We must re­duce in­fant mor­tal­ity rates

Daily Trust - - OPINION -

Last week, con­sul­tant pe­di­a­tri­cian Dr Efunbo Dosekun raised the alarm that up to seven hun­dred new­born ba­bies die in this coun­try ev­ery day. Dosekun, who spoke in La­gos, blamed the sit­u­a­tion on lack of in­cu­ba­tors in hos­pi­tals, among other causes. She said only a few health cen­tres in the coun­try have func­tional in­cu­ba­tors. She also iden­ti­fied the short­age of in­fra­struc­ture, in­ad­e­quate num­ber of skilled birth at­ten­dants as well as poor plan­ning and im­ple­men­ta­tion of ma­ter­nal health pro­grams by gov­ern­ment and stake­hold­ers as other con­trib­u­tory fac­tors to the high in­fant mor­tal­ity rate.

Ac­cord­ing to Dosekun, Nige­ria’s health care sys­tem is weak with re­spect to the pro­vi­sion of emer­gency care. A re­port by UNICEF also noted that ev­ery sin­gle day, Nige­ria loses about 2,300 un­der-five year olds and 145 women of child­bear­ing age.This makes the coun­try the sec­ond largest con­trib­u­tor to the un­der-five and ma­ter­nal mor­tal­ity rate in the world. For a long time now, the gov­ern­ment has been or claimed to be fight­ing ma­ter­nal and in­fant mor­tal­ity, with some states even pro­vid­ing free health care ser­vices to preg­nant women and chil­dren be­low the age of 5. We would there­fore have ex­pected that by now, the death of in­fants would have been re­duced to the barest min­i­mum in this coun­try, but the sta­tis­tics prove oth­er­wise.

Fig­ures show that we are still far from achiev­ing that goal. What avail­able fig­ures show is that stake­hold­ers are ei­ther not sin­cere about the fight against in­fant mor­tal­ity or that the ap­proach is not right and that there is need for a re­view. For in­stance, there ought to be spe­cial hos­pi­tals prop­erly equipped to han­dle chil­dren’s cases. Qual­i­fied pe­di­a­tri­cians should also be at hand to han­dle their cases. Most dev­as­tat­ing is the knowl­edge that es­sen­tial in­ter­ven­tions reach­ing women and ba­bies on time would have averted most of the deaths. How can a na­tion that is se­ri­ous about the fight against in­fant mor­tal­ity lack ba­sic fa­cil­i­ties such as in­cu­ba­tors? Even where there are in­cu­ba­tors, there is no of­ten no elec­tric­ity sup­ply to power them.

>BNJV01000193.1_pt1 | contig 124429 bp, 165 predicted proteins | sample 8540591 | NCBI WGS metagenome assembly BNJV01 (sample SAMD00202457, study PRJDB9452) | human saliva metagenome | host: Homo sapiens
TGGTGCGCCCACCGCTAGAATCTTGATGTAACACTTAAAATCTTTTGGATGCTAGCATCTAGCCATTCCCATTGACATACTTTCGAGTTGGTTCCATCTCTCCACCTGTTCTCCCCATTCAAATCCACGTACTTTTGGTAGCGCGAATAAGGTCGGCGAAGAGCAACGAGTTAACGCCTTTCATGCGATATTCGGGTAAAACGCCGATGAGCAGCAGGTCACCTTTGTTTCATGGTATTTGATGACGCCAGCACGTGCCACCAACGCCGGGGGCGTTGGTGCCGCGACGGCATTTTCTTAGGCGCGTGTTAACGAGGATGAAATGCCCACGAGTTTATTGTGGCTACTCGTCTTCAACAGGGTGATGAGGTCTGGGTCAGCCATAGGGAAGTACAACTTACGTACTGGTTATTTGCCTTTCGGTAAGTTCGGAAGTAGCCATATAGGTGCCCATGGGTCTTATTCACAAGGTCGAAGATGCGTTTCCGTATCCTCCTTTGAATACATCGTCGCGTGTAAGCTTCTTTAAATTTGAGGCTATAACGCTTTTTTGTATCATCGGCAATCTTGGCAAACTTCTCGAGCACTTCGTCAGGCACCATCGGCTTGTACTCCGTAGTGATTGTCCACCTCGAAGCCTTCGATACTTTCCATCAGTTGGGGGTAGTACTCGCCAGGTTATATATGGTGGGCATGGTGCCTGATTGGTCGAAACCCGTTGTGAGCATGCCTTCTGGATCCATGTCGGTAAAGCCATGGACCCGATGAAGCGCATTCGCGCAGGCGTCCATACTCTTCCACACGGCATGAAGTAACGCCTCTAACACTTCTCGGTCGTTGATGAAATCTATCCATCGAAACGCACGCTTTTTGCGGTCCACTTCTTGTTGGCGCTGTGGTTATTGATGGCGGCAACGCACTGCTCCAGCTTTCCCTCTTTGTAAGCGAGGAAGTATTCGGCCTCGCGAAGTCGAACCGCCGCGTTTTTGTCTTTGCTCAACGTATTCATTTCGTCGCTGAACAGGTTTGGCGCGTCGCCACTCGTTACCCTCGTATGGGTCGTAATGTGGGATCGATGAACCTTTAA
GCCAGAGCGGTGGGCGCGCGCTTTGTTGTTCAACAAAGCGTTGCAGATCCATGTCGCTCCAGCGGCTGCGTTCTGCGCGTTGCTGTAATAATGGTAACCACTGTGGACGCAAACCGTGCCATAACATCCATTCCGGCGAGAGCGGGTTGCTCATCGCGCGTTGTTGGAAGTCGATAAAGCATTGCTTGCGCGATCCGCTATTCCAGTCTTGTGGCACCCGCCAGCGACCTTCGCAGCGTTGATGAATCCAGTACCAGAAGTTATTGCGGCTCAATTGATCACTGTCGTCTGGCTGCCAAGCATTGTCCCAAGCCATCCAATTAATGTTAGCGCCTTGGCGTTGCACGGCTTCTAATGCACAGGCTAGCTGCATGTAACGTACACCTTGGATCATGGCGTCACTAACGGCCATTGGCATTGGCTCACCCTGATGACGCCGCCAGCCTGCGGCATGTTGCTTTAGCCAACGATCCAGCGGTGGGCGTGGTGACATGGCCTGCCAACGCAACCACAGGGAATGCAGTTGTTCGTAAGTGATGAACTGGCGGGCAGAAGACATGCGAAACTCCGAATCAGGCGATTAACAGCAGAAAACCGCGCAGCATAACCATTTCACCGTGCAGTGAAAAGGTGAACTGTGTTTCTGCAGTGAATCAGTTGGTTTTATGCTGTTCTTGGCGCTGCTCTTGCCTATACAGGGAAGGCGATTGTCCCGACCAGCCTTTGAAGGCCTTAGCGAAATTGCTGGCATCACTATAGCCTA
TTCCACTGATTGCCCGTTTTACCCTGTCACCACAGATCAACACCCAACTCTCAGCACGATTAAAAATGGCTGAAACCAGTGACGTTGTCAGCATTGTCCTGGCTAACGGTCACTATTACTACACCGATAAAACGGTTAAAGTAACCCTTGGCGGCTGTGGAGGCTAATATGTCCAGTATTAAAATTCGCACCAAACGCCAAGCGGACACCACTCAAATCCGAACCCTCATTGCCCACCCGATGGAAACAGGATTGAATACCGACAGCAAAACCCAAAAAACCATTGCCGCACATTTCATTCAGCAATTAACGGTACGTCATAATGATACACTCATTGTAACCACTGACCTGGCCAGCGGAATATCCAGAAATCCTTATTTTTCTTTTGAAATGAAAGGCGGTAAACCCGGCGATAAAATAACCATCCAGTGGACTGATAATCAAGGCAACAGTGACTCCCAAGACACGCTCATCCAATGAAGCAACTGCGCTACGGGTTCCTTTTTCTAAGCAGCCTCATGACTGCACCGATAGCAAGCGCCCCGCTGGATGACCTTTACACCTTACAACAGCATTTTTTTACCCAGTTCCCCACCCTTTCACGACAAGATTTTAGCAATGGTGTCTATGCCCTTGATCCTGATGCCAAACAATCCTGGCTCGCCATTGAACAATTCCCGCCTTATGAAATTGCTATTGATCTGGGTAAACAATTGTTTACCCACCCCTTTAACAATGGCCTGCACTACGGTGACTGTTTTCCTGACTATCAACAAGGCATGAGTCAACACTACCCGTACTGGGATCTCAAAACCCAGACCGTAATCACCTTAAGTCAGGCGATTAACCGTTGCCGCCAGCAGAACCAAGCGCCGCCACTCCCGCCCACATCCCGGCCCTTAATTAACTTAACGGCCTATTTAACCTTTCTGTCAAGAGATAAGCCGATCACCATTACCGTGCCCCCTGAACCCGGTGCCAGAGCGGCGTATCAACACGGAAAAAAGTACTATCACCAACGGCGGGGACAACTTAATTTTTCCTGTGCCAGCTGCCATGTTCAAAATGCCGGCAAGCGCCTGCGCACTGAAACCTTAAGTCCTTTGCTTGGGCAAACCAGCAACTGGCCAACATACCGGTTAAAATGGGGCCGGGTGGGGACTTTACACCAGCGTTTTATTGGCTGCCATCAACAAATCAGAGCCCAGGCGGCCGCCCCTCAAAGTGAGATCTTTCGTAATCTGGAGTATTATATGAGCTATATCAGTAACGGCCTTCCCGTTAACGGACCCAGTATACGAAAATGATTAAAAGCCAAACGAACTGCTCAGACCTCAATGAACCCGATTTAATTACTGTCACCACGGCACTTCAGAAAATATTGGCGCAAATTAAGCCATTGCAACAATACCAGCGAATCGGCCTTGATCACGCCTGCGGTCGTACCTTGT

There is also the is­sue of trained per­son­nel to op­er­ate the equip­ment. The high rate of in­fant mor­tal­ity is only one proof of the prob­lems in the na­tion’s health sec­tor. All across the coun­try you hear la­men­ta­tions of poor healthcare ser­vices.Where there are drugs, there will be in­ad­e­quate doc­tors and where there are doc­tors, there are no drugs. In some in­stances peo­ple have to travel for long dis­tances to ac­cess med­i­cal care. Most pa­thetic is the case of ru­ral ar­eas where some health care cen­tres have no med­i­cal per­son­nel or are manned by only nurses. In the event of an emer­gency, the pa­tient will have to travel to a nearby vil­lage or wait for a doc­tor who may not ar­rive un­til dam­age has been done.

Most hos­pi­tals do not have am­bu­lances for emer­gency sit­u­a­tions while in some gen­eral hos­pi­tals, beds are lack­ing. There have been many sem­i­nars and work­shops on ‘‘work­ing to en­sure a healthy na­tion’’ but the sit­u­a­tion in our health care cen­tres shows that stake­hold­ers are not match­ing words with ac­tion. No se­ri­ous na­tion should toy with the health of its pop­u­lace. The gov­ern­ment came up with the Na­tional Health In­sur­ance Scheme, which was a laud­able pro­ject, but how ef­fec­tive is the ser­vice ren­dered? Are the providers mon­i­tored to en­sure that they carry out their man­date ap­pro­pri­ately? And most im­por­tantly, only a frac­tion of the pop­u­la­tion is cap­tured by the scheme. Many peo­ple in ru­ral ar­eas are not cap­tured in the scheme and they are the ones that need it more.

Re­tirees, some of whom have not even been paid their ben­e­fits of­ten lament over their in­abil­ity to ac­cess health care. If the gov­ern­ment is se­ri­ous about guar­an­tee­ing a healthy na­tion, ef­forts must be made to en­sure that the poor and vul­ner­a­ble have ac­cess to med­i­cal care. The health in­sur­ance scheme should be re­viewed to cover all ill­nesses, as the cur­rent sit­u­a­tion where some ill­nesses are not cov­ered defeats the pur­pose for which it was in­sti­tuted. Ef­forts should be made to en­sure that all health care cen­ters have ad­e­quately trained per­son­nel who should be prop­erly re­mu­ner­ated.

Last year, health work­ers’ unions went on strike for sev­eral months, dur­ing which pe­riod many peo­ple lost their lives as they did not have the where­withal to pa­tro­n­ise pri­vate hos­pi­tals. Stake­hold­ers must work hard to en­sure that such sit­u­a­tions are dis­cour­aged. Fur­nish­ing health care cen­tres with equip­ment, con­sum­ables and per­son­nel should be a pri­or­ity of gov­ern­ment at all lev­els.

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